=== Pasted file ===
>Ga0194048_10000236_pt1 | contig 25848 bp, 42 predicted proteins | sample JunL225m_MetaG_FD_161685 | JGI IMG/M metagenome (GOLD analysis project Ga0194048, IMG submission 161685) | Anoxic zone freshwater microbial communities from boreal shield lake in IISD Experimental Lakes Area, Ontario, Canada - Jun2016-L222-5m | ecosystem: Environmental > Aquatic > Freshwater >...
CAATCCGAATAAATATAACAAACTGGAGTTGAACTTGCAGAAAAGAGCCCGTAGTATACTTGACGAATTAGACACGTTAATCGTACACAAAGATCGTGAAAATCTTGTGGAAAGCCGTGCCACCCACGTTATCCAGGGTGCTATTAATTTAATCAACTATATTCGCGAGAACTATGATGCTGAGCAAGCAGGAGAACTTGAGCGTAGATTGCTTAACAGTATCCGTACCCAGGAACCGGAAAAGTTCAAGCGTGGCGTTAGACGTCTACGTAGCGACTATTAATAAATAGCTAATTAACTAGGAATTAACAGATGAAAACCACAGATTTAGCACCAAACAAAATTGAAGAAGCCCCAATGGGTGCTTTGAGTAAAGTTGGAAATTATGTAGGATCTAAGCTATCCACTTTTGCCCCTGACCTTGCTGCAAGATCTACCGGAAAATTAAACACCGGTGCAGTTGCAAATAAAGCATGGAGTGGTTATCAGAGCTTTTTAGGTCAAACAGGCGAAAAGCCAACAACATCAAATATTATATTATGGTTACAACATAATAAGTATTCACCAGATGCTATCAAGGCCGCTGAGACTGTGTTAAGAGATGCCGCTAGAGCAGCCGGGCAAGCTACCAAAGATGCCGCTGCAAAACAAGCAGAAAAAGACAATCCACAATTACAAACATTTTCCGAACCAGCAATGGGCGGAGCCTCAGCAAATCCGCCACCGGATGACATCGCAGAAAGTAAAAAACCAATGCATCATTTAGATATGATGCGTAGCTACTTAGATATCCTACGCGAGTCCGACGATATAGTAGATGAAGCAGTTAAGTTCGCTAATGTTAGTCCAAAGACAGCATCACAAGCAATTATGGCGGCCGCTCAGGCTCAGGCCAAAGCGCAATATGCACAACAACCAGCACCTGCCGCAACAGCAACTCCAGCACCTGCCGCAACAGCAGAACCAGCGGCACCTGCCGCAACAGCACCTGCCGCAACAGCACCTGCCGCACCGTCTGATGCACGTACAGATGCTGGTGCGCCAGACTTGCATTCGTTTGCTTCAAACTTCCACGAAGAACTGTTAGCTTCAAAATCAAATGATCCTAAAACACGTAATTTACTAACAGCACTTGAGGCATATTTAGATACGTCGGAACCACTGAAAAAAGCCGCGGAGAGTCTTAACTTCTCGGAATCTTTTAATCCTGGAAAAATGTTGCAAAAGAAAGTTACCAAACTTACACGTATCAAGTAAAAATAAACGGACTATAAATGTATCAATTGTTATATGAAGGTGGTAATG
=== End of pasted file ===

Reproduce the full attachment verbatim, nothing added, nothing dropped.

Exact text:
>Ga0194048_10000236_pt1 | contig 25848 bp, 42 predicted proteins | sample JunL225m_MetaG_FD_161685 | JGI IMG/M metagenome (GOLD analysis project Ga0194048, IMG submission 161685) | Anoxic zone freshwater microbial communities from boreal shield lake in IISD Experimental Lakes Area, Ontario, Canada - Jun2016-L222-5m | ecosystem: Environmental > Aquatic > Freshwater >...
CAATCCGAATAAATATAACAAACTGGAGTTGAACTTGCAGAAAAGAGCCCGTAGTATACTTGACGAATTAGACACGTTAATCGTACACAAAGATCGTGAAAATCTTGTGGAAAGCCGTGCCACCCACGTTATCCAGGGTGCTATTAATTTAATCAACTATATTCGCGAGAACTATGATGCTGAGCAAGCAGGAGAACTTGAGCGTAGATTGCTTAACAGTATCCGTACCCAGGAACCGGAAAAGTTCAAGCGTGGCGTTAGACGTCTACGTAGCGACTATTAATAAATAGCTAATTAACTAGGAATTAACAGATGAAAACCACAGATTTAGCACCAAACAAAATTGAAGAAGCCCCAATGGGTGCTTTGAGTAAAGTTGGAAATTATGTAGGATCTAAGCTATCCACTTTTGCCCCTGACCTTGCTGCAAGATCTACCGGAAAATTAAACACCGGTGCAGTTGCAAATAAAGCATGGAGTGGTTATCAGAGCTTTTTAGGTCAAACAGGCGAAAAGCCAACAACATCAAATATTATATTATGGTTACAACATAATAAGTATTCACCAGATGCTATCAAGGCCGCTGAGACTGTGTTAAGAGATGCCGCTAGAGCAGCCGGGCAAGCTACCAAAGATGCCGCTGCAAAACAAGCAGAAAAAGACAATCCACAATTACAAACATTTTCCGAACCAGCAATGGGCGGAGCCTCAGCAAATCCGCCACCGGATGACATCGCAGAAAGTAAAAAACCAATGCATCATTTAGATATGATGCGTAGCTACTTAGATATCCTACGCGAGTCCGACGATATAGTAGATGAAGCAGTTAAGTTCGCTAATGTTAGTCCAAAGACAGCATCACAAGCAATTATGGCGGCCGCTCAGGCTCAGGCCAAAGCGCAATATGCACAACAACCAGCACCTGCCGCAACAGCAACTCCAGCACCTGCCGCAACAGCAGAACCAGCGGCACCTGCCGCAACAGCACCTGCCGCAACAGCACCTGCCGCACCGTCTGATGCACGTACAGATGCTGGTGCGCCAGACTTGCATTCGTTTGCTTCAAACTTCCACGAAGAACTGTTAGCTTCAAAATCAAATGATCCTAAAACACGTAATTTACTAACAGCACTTGAGGCATATTTAGATACGTCGGAACCACTGAAAAAAGCCGCGGAGAGTCTTAACTTCTCGGAATCTTTTAATCCTGGAAAAATGTTGCAAAAGAAAGTTACCAAACTTACACGTATCAAGTAAAAATAAACGGACTATAAATGTATCAATTGTTATATGAAGGTGGTAATG